we cared for my grandmother the last 6.5 years of her life, when she was mostly bedridden and also had dementia. things went pretty much as you described: we started with assisted living, but her physical and mental challenges required more care; we got her into a rest home before her money ran out; and there she stayed. it was not a great rest home, but there were no better options when we needed a place, and finding a new one later was next to impossible.

my stepfather is 86 and reasonably healthy, except for the dementia. he has 24/7 caretakers in his home, and fortunately can afford that sensible and humane solution for the foreseeable future. [it costs less than a nursing home, and it is a huge boon to be in familiar surroundings. making that option available to more people would be great.]

the dementia problem in our family that really scares me involves my sister-in-law, who is only 50. she cannot work, cannot make reasonable decisions, and could easily live another 30 years. between her relative youth and her very challenging personality, there aren't any great solutions.

robin andrea said...

My sister and I were chatting about our mom's situation yesterday. Mom is going to look at senior facilities near my sister today, places where meals are served twice a day, where she'll have social contact and be assisted if necessary. The cost for these places is incredibly high. My sister wrote that she'd never be able to afford a place like that for herself when the time comes. She said "a bullet will be looking pretty good to me about then." We had a good, macabre laugh about it, but we knew it wasn't that farfetched. Sure would be nice if we lived in a society that really focused on quality of life issues.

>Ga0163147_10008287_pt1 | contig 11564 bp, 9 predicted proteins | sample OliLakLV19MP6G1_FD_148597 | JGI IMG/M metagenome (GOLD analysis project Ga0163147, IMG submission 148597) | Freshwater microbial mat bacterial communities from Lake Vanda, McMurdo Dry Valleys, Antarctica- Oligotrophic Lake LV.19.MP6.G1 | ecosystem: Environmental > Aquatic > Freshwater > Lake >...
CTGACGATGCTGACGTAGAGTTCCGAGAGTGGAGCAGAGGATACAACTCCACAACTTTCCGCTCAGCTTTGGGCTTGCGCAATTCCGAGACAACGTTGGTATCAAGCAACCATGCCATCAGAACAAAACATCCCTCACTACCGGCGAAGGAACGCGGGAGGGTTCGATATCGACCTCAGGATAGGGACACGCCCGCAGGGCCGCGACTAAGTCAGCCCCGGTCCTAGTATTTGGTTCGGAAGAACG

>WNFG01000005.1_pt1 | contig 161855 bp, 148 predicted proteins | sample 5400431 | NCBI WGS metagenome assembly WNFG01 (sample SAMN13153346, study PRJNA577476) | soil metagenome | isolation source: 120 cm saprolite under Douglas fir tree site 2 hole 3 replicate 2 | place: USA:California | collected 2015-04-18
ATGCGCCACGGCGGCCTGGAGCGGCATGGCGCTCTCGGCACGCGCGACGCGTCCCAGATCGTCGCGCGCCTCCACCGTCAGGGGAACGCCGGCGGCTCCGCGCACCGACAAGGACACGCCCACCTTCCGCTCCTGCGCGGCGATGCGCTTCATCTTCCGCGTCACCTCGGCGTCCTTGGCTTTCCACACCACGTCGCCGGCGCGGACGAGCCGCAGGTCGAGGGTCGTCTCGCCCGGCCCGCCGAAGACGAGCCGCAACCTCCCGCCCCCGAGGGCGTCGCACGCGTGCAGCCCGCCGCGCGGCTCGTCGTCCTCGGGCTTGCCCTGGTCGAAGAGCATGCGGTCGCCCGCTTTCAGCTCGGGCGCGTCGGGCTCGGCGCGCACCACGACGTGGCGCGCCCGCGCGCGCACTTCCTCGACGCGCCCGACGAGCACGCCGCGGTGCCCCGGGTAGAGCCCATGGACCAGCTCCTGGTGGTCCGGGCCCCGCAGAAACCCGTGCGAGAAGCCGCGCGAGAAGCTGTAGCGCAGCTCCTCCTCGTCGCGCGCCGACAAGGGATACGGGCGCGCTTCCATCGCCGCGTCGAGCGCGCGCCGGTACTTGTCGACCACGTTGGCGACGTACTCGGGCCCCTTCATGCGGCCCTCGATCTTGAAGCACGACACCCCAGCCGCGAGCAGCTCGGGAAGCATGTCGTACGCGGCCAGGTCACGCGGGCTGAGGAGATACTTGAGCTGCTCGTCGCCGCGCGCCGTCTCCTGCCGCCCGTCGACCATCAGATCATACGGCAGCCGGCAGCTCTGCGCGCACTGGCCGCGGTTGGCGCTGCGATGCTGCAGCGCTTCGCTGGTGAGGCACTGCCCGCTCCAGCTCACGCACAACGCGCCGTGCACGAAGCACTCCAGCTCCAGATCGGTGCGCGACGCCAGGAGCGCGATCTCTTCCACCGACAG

Whining Procrastinator said...

I'm very sorry to hear about your father, and I don't just mean about his death.

Most, if not all, of the states have some kind of homecare program for their elderly population. Here's a link to the State of Connecticut's Homecare Program for Elders.

The documentation there doesn't give you much, but I would like to explain that some of that money is Medicaid money - if you're poor enough to go onto Medicaid, Medicaid will pay for medical services to keep you home. There are some newer programs that wouldn't have been available when your father became unmanageable. I'm sure you realize that this is all a work in progress for the government.

There is even a federal attempt to get people of all ages out of nursing homes. (Named Money Follows the Person) If you qualify for a federal waiver program (Medicaid), you have one year to spend as much money as it costs to keep you in a nursing home to stay in your home. At the end of that time, the cost of your needs has to be within the amount allowed by an existing waiver homecare program.

I would strongly suggest that anyone looking for assisted living facilities or nursing home care should contact their local Department of Social Services and ask about options for staying in their home. Homecare is the obvious way to cut down on nursing home costs, and in the last few years our government (state and federal) has begun to create programs to take advantage of that option.

Anonymous said...

In Texas, Medicaid pays for home health aides to assist with daily
living for a various number of
hours. It also pays for transportation to doctors, in=home
nurses visits, limited physical
therapy, and adult day care. Medicare will pay for
hospice in-home or nursing homes for any terminal patient. So some
states do cover inhome care for
Medicaid recipients.